The Nexus Between Financial Sector and Sovereign Credit Risks: Theory and Evidence. Toulouse Lectures in Economics (forthcoming)

1 The Nexus Between Financial Sector and Sovereign Credit Risks: Theory and Evidence Toulouse Lectures in Economics (forthcoming) Viral V Acharya (NYU...

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The Nexus Between Financial Sector and Sovereign Credit Risks: Theory and Evidence

Toulouse Lectures in Economics (forthcoming) Viral V Acharya (NYU Stern, CEPR and NBER)

Bank – Sovereign Credit Risk Loop • First part, based on “A Pyrrhic Victory? Bank Bailouts and Sovereign Credit Risk” (with Itamar Drechsler and Philipp Schnabl, Journal of Finance, forthcoming) • Sovereigns sacrifice credit quality to bail out the distressed financial sector – Financial sector credit risk -> Sovereign credit risk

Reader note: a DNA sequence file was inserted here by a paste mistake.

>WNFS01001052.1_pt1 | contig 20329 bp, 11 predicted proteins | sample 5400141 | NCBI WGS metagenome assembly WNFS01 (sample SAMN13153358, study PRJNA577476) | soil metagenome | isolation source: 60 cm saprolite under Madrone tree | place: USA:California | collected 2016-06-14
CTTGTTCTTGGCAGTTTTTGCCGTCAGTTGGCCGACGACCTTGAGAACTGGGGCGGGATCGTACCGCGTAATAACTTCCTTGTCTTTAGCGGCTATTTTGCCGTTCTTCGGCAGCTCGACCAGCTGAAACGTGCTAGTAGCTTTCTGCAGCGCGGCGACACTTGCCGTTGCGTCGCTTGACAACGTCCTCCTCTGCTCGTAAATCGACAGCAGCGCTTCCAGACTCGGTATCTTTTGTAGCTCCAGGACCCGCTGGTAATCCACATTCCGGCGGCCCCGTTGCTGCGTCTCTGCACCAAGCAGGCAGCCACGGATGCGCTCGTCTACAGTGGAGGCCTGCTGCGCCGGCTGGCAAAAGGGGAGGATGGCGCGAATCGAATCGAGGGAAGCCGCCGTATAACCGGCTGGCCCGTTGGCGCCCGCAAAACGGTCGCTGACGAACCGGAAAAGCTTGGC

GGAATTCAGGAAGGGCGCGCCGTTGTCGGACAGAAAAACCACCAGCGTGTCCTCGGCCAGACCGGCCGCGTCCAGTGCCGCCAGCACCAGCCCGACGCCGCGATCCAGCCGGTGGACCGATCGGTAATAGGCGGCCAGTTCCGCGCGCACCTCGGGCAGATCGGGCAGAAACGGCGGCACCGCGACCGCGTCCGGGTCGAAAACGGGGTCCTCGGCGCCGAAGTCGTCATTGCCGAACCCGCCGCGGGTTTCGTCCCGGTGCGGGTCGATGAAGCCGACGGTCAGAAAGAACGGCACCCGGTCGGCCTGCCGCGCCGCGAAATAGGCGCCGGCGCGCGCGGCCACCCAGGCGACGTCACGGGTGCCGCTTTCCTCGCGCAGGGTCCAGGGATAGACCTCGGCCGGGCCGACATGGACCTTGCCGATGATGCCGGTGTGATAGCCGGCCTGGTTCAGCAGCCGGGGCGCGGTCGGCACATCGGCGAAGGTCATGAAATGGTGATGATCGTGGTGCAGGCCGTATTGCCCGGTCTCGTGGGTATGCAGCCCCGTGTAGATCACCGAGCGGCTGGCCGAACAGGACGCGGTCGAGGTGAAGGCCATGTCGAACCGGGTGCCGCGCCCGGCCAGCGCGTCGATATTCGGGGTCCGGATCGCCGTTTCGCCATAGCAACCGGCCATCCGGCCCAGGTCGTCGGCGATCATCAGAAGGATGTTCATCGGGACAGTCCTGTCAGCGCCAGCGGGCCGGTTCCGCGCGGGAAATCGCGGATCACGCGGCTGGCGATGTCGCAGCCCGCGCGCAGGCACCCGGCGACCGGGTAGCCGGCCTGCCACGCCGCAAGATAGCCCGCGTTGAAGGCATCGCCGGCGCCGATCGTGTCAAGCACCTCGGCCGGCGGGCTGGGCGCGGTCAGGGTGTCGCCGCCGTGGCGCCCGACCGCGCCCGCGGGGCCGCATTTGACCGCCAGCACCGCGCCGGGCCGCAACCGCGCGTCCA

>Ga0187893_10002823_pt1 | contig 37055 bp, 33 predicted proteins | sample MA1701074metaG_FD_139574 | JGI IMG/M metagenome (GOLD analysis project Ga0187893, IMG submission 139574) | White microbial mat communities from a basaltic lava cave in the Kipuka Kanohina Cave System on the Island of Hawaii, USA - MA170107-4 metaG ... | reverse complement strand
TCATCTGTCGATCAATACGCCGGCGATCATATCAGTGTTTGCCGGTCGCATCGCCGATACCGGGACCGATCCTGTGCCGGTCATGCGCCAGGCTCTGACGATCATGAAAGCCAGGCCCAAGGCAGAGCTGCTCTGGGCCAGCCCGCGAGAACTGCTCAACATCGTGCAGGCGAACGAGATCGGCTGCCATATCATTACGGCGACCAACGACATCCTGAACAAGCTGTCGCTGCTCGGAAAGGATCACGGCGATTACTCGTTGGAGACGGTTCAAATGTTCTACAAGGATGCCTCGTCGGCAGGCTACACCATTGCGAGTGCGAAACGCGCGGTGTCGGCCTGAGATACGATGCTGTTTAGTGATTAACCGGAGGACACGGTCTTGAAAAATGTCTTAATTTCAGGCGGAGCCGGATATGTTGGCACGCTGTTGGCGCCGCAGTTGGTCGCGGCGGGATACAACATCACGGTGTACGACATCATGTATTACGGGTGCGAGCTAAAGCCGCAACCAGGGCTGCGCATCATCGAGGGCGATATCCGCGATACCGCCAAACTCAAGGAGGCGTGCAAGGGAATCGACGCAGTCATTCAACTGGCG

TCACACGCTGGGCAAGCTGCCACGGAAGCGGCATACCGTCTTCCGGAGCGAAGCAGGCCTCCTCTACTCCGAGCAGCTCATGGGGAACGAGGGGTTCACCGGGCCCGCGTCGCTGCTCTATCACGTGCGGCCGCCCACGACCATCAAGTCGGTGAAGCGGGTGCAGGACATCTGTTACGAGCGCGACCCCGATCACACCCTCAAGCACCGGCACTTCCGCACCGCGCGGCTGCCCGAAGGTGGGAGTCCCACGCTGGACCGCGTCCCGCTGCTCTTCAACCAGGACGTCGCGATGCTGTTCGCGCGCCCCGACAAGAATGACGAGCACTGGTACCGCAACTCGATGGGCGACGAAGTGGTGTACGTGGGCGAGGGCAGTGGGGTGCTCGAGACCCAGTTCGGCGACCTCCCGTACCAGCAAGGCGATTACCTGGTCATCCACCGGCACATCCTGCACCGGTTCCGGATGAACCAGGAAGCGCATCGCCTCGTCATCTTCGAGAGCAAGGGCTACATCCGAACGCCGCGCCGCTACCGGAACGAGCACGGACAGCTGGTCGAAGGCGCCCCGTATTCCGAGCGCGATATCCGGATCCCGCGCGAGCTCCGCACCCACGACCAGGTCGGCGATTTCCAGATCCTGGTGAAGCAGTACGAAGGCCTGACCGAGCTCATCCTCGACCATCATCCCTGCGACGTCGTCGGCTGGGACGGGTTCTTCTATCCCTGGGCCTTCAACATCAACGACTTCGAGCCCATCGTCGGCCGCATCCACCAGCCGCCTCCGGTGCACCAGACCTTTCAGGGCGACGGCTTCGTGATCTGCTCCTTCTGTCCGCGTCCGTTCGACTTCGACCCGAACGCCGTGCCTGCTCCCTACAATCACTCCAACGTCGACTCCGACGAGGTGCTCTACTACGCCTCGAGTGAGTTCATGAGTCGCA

• (Further) Deterioration of sovereign credit risk weakens financial sector further – Sovereign credit risk -> Financial sector credit risk – Direct collateral damage as well as weakened guarantees

Banks Gamble on Risky Sovereign Debt • Second part, based on “The Greatest Carry Trade Ever? Understanding Eurozone Bank Risks” (with Sascha Steffen) • Bailed-out or under-capitalized banks have incentives to gamble – Sovereign “sacrifice” makes government bonds an attractive gamble for out-of-money equity

• Banks fund sovereign debt in short-term funding markets for maximum “carry” – Bank solvency and liquidity risk deeply inter-twined

Government Myopia and Sovereign Debt • Third part, based on “Sovereign Debt, Government Myopia and the Financial Sector” (with Raghuram Rajan, Review of Financial Studies) • Why don’t governments limit the bank holdings of own debt? – Governments in fact encourage banks to do so